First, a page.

The Language of Home

The Garden Shed

Be it ever so humble or fancy, a garden shed inspires both pleasure and escape

By Noah Salt

Some years ago while knocking around rural England, I was invited by old family friends for Sunday brunch in Shropshire and discovered the secret to a long and happy marriage — a good garden shed.

“Would you mind stepping to the bottom of the garden, Love, to let his lordship know that our guests have arrived?” asked his ladyship of almost half a century. “I haven’t the foggiest what he gets up to in his little shed,” she confided with a dry smile. “And frankly, I am bloody well determined never to know. A little mystery and daily removal is good for a marriage.”

Like many British householders, the elderly chap in question, a retired civil servant, was a devoted gardener, as both his fine garden and impressive shed reflected. At one end of the 10-by-12 wooden structure sat a wide potting table bearing various pots, hand tools and garden supplies. Rakes and shovels were ranked with military precision along a wall above a spigot and large utility sink. At the opposite end of the shed, however, I found his lordship nodding in a comfy damask armchair, an open volume of Auden’s poetry on a Queen Ann side table and the London Sunday Times steepled on his chest. He awoke with a cheerful bluster of greeting and insisted that we share a welcoming snort of French brandy before “hobbling up the winding path to feed.” When I complimented him on his literary pied-à-terre, he boomed at me, “It’s nothing of the kind, dear boy! This is a true gardening shed where the business of re-creation is a daily affair — including my own!”

Not long ago, the BBC online reported that Britain has more garden sheds per capita than any country on Earth, and that two-thirds of all Britons own one in some form or another. Of those who don’t, 44 percent wish they owned one. A similar survey revealed that 62 percent of Brits wouldn’t consider buying a property unless it came with a garden shed. “In Britain,” said the author of the BBC report, “the shed at the bottom of the garden is far more than a place to store tools. It’s an institution — a domestic oasis where owners seek refuge, an outlet for individual style and, increasingly, an office outlet.”

Writers seem particularly susceptible to the lure of a quiet garden shed retreat. Children’s author Roald Dahl used to write in a 6-by 7-foot (1.8m x 2.1m) shed he described as his “Little Nest,” where he would go to work at 10 a.m. every day with a woolen blanket over his lap to keep him warm. Dahl’s shed was inspired by — and built to the same dimensions as — the garden shed poet Dylan Thomas used for writing. Thomas called his shed “my word-splashed hut.”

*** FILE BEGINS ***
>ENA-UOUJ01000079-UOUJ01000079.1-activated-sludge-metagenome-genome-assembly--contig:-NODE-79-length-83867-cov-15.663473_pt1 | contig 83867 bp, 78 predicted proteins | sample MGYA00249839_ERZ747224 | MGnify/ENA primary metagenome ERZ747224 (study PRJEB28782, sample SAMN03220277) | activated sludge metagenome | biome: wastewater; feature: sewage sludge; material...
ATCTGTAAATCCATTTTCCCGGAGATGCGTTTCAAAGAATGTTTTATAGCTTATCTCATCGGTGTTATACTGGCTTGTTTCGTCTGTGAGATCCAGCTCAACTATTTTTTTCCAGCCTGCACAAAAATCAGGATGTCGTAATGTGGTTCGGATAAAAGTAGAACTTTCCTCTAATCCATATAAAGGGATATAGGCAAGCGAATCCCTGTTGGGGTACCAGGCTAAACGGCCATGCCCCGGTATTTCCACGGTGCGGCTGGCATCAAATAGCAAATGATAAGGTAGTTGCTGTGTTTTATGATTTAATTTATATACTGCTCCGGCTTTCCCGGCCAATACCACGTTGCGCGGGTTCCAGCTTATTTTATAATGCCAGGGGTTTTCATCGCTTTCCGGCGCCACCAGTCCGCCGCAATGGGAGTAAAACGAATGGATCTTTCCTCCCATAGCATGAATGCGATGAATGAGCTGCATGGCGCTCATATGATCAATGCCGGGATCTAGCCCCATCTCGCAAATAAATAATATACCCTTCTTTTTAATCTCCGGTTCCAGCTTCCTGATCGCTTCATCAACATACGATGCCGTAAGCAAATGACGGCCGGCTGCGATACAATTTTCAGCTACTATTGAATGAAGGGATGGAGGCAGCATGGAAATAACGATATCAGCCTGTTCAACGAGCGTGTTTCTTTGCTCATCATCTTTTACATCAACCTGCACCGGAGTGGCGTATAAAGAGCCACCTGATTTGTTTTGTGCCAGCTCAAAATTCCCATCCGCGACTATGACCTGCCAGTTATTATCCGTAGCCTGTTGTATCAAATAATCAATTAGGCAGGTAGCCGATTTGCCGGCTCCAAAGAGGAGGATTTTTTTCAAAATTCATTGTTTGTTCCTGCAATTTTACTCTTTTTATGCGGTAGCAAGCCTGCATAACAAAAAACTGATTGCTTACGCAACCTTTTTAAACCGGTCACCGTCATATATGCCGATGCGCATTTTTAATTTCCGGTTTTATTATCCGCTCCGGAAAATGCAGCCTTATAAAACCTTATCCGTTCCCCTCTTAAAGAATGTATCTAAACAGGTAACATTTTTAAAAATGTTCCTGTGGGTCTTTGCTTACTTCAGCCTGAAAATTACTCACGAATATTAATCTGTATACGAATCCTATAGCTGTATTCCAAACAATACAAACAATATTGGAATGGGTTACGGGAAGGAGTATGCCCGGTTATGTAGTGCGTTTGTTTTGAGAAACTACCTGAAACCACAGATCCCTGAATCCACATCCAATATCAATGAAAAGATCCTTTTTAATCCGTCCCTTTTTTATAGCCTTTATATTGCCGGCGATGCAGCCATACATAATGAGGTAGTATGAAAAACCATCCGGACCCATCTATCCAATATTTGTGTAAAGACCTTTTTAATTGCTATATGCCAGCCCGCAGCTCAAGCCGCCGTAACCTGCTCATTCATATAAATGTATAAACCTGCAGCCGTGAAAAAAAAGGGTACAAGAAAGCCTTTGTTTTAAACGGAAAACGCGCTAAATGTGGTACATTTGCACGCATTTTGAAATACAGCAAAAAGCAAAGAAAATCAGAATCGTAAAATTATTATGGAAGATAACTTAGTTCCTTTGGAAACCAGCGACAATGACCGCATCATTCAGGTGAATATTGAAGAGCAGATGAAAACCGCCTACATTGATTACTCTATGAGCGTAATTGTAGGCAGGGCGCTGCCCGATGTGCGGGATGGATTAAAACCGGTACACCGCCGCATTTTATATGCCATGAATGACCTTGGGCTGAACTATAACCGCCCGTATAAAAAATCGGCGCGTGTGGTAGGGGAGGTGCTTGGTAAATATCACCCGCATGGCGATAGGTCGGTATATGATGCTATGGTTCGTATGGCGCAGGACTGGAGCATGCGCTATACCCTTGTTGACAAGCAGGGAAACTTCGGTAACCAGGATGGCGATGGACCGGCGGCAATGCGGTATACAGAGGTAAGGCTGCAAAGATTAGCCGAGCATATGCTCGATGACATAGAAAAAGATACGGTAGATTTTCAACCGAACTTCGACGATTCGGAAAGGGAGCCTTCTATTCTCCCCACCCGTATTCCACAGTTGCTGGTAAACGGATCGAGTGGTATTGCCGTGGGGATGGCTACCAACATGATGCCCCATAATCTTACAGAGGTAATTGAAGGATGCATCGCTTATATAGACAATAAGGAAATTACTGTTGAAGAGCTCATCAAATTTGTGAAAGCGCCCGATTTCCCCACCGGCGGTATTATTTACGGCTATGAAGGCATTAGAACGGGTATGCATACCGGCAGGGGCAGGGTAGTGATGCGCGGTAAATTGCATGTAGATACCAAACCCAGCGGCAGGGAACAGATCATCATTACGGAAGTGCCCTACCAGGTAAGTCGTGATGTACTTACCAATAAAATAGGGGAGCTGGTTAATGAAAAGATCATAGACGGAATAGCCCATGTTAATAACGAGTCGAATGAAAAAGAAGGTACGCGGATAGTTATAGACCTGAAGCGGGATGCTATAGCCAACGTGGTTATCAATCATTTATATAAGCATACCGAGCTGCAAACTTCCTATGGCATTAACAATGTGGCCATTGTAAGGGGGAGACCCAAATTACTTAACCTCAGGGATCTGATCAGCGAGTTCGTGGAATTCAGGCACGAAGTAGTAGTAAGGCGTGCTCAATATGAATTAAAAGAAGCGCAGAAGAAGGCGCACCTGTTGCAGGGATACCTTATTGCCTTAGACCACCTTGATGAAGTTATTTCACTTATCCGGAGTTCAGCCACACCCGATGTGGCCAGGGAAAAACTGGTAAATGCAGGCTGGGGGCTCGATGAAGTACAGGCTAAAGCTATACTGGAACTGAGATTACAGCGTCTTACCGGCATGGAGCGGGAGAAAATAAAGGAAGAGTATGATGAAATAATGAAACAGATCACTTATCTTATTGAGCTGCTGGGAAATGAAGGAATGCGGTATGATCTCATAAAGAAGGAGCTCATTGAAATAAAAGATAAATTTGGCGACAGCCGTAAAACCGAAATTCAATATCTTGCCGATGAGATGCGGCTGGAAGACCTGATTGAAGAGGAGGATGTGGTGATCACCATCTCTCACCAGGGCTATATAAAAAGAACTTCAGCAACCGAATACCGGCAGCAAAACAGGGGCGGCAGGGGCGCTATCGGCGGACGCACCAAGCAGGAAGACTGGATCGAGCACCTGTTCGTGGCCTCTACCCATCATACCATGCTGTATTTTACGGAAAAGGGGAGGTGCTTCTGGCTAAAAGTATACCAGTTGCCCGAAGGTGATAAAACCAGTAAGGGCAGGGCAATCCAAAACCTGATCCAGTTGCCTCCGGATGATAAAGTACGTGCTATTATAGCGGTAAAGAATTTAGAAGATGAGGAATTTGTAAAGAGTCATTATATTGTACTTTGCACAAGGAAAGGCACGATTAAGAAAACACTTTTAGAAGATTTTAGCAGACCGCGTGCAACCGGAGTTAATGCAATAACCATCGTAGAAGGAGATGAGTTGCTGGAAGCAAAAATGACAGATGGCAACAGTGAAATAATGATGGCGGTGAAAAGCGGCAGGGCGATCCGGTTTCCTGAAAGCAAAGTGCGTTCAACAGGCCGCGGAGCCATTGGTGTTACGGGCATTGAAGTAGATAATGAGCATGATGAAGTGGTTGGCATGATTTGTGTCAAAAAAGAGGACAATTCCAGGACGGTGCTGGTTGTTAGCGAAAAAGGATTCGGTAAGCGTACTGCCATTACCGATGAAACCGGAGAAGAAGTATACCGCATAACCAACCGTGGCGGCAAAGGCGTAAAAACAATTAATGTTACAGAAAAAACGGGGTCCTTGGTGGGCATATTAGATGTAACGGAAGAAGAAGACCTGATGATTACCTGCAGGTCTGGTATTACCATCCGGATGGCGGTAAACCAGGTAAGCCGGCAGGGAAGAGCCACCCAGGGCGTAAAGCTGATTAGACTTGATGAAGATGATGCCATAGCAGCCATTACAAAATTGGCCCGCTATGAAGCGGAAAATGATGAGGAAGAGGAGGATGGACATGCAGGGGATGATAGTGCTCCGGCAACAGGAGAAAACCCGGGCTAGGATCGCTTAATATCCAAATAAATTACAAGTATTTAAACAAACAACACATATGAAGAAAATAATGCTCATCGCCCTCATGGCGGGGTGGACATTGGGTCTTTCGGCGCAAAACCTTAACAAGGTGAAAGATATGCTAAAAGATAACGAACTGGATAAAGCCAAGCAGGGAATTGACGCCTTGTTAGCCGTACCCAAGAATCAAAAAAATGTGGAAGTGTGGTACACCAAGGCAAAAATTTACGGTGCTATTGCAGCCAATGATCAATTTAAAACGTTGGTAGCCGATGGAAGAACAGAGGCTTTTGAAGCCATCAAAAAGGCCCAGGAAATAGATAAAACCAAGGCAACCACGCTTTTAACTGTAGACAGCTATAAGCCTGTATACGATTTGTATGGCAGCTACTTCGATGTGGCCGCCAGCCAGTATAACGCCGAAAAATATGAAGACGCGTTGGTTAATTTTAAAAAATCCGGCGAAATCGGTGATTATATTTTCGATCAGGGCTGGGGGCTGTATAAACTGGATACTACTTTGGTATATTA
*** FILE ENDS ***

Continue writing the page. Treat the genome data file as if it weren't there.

Here in backyard America, a similar passion seems to finally be taking root. Check out your local big box home supply and you’re likely to see a variety of garden sheds ranging from rustic metal to mini-chalet queued up for inspection along one end of the parking lot. Depending on one’s personal taste and budget, some garden sheds actually come pre-wired and plumbed and equipped for making it a man cave retreat or home office, as well.

For the D.I.Y. homebuilder, Pinterest and the HG Network offer no shortage of photos and plans for elaborate custom-made garden sheds ranging from the basic storage unit for tools and supplies to larger affairs built to serve as guest houses in a pinch. We know of a handsome property purchased in Greensboro’s swanky Irving Park neighborhood largely because of the adorable garden shed at the rear of the property, which began life as a playhouse for the family’s two young daughters. After the children grew up and flew the nest, the homeowner turned the miniature house into a garden shed, where he loved to spend time alone after working on his lawn. “It was a great place just to sit and relax, to have a drink and remember my girls,” he reports. “They really loved that little house, and so did I.” A younger couple that recently purchased the property decided to give the shed yet another transformation, a third life as a miniature guest cottage.

Whether you’re his Lordship of Shropshire or the family’s nostalgic lawn man in a world spinning faster by the day, a garden shed’s greatest appeal may be the unique combination of practical utility and feeling of brief escape from one’s busy life that only a little house at the end of the “winding path” can impart.

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